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Re^2: Perl Best Practices book: is this one a best practice or a dodgy practice?

by eyepopslikeamosquito (Canon)
on Sep 03, 2005 at 05:09 UTC ( #488859=note: print w/ replies, xml ) Need Help??


in reply to Re: Perl Best Practices book: is this one a best practice or a dodgy practice?
in thread Perl Best Practices book: is this one a best practice or a dodgy practice?

... the second suggested solution--using the IO::Insitu module--does use a back-up strategy to ensure that data is not lost if the program abends.

True. But it is still not re-runnable. Which makes it dangerous in the hands of naive users who interrupt a program with CTRL-C, then re-run it. If they do that, they may suffer permanent data loss and without being aware of it.

It seems to me that you can get re-runnability with little extra effort: simply write the temporary file first and only overwrite the original (via atomic rename) after the temporary has been successfully written.

As a test, I pressed CTRL-C midway through running this test program:

use strict; use warnings; use IO::InSitu; my $infile_name = 'fred.tmp'; my $outfile_name = $infile_name; my ($in, $out) = open_rw($infile_name, $outfile_name); for my $line (<$in>) { print {$out} transform($line); } # Try pressing CTRL-C while file is being updated. sub transform { sleep 1; return "hello:" . $_[0]; }
This is what I saw:
total 20 drwxrwxr-x 2 andrew andrew 4096 Sep 3 14:44 ./ -rw-rw-r-- 1 andrew andrew 0 Sep 3 14:42 fred.tmp -rw-rw-r-- 1 andrew andrew 191 Sep 3 14:42 fred.tmp.bak drwxrwxr-x 11 andrew andrew 4096 Sep 3 14:42 ../ -rw-rw-r-- 1 andrew andrew 288 Sep 3 14:41 tsitu1.pl
Now, of course, blindly re-running the test program resulted in permanent data loss (an empty fred.tmp file in this example).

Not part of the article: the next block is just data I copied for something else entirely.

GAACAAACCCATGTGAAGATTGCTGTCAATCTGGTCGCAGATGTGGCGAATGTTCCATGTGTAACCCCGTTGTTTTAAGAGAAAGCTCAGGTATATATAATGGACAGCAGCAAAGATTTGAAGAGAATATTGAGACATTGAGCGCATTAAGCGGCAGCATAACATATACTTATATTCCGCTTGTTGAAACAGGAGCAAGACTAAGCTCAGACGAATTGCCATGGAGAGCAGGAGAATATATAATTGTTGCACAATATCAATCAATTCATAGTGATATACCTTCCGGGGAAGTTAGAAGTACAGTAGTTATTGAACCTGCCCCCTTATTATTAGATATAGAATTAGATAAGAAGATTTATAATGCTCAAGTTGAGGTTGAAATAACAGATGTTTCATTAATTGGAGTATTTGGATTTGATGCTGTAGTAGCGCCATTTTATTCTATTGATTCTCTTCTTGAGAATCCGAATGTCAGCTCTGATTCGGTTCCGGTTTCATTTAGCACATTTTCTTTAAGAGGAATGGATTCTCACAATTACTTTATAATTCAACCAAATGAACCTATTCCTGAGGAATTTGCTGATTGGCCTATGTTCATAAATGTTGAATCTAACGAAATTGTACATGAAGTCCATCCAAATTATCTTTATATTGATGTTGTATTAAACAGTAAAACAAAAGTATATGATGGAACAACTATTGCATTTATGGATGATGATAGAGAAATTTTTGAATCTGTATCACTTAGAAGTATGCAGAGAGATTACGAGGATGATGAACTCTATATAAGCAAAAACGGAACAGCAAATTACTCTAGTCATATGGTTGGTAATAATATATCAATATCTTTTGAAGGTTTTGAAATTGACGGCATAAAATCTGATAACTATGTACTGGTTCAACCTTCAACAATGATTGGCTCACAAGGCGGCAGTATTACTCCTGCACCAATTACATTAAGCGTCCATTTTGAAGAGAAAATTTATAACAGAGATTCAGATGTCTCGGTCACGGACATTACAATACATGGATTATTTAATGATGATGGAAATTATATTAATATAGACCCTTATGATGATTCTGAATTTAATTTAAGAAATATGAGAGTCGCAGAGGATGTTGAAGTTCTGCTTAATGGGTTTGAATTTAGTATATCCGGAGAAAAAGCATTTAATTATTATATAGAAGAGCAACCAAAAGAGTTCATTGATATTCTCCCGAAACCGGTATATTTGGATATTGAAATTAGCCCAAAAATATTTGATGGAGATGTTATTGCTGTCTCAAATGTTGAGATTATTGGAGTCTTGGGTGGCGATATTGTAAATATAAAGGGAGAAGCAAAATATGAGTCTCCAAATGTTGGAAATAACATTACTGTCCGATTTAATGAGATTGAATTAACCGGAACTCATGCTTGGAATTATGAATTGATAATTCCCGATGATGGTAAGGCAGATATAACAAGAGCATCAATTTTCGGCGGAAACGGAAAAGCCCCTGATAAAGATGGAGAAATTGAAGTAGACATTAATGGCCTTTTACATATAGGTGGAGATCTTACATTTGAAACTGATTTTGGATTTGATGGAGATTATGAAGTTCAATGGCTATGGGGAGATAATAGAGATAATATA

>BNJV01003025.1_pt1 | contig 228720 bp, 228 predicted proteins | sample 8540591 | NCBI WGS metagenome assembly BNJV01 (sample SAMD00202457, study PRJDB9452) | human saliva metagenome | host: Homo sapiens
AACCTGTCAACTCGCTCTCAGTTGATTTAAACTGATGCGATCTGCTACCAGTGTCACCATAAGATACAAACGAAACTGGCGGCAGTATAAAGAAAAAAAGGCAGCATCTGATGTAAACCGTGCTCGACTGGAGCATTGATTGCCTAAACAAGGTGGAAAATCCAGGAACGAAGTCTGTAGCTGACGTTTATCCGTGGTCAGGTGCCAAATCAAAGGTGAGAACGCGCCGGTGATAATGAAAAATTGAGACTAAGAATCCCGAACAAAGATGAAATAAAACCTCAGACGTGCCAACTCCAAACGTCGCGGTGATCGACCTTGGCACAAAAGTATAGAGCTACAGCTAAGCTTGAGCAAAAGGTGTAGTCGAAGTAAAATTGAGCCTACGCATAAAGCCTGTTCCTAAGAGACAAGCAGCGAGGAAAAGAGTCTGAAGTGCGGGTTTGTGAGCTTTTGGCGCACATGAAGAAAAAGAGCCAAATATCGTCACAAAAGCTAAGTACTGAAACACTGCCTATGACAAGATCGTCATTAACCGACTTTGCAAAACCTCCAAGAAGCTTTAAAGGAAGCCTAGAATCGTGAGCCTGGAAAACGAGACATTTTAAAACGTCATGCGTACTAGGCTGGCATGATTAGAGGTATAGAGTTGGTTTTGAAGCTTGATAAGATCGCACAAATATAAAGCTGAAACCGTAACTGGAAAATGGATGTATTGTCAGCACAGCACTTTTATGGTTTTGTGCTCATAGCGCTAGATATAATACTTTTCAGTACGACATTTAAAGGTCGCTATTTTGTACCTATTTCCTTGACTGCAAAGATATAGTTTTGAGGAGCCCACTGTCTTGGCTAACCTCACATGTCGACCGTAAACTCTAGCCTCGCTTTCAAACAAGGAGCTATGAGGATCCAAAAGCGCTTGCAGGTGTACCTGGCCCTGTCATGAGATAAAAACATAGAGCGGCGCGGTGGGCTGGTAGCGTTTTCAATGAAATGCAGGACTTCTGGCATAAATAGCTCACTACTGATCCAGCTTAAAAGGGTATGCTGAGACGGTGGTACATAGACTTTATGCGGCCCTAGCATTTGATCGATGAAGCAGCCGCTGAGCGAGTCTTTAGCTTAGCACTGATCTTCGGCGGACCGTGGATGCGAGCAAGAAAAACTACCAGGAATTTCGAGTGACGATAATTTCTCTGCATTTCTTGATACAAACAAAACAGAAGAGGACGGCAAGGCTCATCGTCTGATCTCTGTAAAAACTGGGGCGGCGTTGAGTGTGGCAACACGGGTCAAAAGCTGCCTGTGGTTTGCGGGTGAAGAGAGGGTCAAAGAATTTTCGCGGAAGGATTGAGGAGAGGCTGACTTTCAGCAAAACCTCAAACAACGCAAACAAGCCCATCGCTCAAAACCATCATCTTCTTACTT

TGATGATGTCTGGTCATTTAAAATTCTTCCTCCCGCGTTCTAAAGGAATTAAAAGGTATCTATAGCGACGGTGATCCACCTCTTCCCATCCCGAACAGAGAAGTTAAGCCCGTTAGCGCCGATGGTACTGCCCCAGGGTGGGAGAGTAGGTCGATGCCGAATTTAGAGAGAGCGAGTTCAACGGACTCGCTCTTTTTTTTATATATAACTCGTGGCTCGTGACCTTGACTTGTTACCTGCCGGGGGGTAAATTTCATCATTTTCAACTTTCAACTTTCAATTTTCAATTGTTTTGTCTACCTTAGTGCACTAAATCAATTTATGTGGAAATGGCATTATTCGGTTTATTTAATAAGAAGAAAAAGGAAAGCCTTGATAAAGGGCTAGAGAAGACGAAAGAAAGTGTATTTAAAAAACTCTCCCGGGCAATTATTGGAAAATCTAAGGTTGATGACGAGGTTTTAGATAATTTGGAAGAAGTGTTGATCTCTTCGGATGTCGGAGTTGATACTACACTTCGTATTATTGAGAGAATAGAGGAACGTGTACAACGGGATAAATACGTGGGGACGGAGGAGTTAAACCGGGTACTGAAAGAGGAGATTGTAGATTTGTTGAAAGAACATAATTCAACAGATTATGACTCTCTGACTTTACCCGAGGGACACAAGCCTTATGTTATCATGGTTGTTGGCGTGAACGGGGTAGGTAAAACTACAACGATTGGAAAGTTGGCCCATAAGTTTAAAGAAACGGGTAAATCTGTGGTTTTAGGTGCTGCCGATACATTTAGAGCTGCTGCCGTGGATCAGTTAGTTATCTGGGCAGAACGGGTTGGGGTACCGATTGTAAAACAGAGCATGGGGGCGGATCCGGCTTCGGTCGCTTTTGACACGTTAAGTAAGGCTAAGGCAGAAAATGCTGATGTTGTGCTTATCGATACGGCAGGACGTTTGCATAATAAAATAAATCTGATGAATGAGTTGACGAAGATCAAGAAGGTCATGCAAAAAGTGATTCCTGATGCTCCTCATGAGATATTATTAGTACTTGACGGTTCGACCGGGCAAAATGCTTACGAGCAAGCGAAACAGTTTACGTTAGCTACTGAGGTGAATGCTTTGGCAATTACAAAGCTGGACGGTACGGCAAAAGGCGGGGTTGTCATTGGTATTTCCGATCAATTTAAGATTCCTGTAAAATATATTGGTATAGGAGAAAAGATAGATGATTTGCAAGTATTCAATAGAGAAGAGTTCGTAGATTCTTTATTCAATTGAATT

Update: Just to clarify, this problem is broader than the naive user scenario given above and may bite you anytime a script is automatically rerun after an interruption -- a script that is run automatically at boot time, for example.


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Re^3: Perl Best Practices book: is this one a best practice or a dodgy practice?
by TheDamian (Priest) on Sep 03, 2005 at 05:35 UTC
    Which makes it dangerous in the hands of naive users who interrupt a program with CTRL-C, then re-run it. If they do that, they may suffer permanent data loss and without being aware of it.
    To quote Oscar Wilde's Miss Prism: "What a lesson for him! I trust he will profit by it." ;-)
    It seems to me that you can get re-runnability with little extra effort: simply write the temporary file first and only overwrite the original (via atomic rename) after the temporary has been successfully written.
    The IO::Insitu module could certainly be reworked to operate that way. Except that then would fail to preserve the inode of the original file. :-(. Perhaps I will add an option to allow it to work whichever way (i.e. "inode-preserving" vs "rerunnable") the user prefers.

    Bear in mind though that an "atomic rename" isn't really atomic under most filesystems, so even this approach still isn't going to absolutely guarantee rerunnability.

      Bear in mind though that an "atomic rename" isn't really atomic under most filesystems

      rename is atomic on POSIX systems. Win32 has atomic rename and I just checked and rename uses it on modern Win32 operating systems. That qualifies as "most" of the Perl universe in my book (covering the two most common Perl environments, even if TheDamian chooses to call one of the top two "obscure"). Perhaps you have evidence to the contrary or perhaps you are thinking of pre-rename methods using link/unlink?

      - tye        

        My mistake. I hadn't realized we were talking about "atomic rename(1)", rather than more general renaming (such as link/unlink sequences). Sorry for the confusion.

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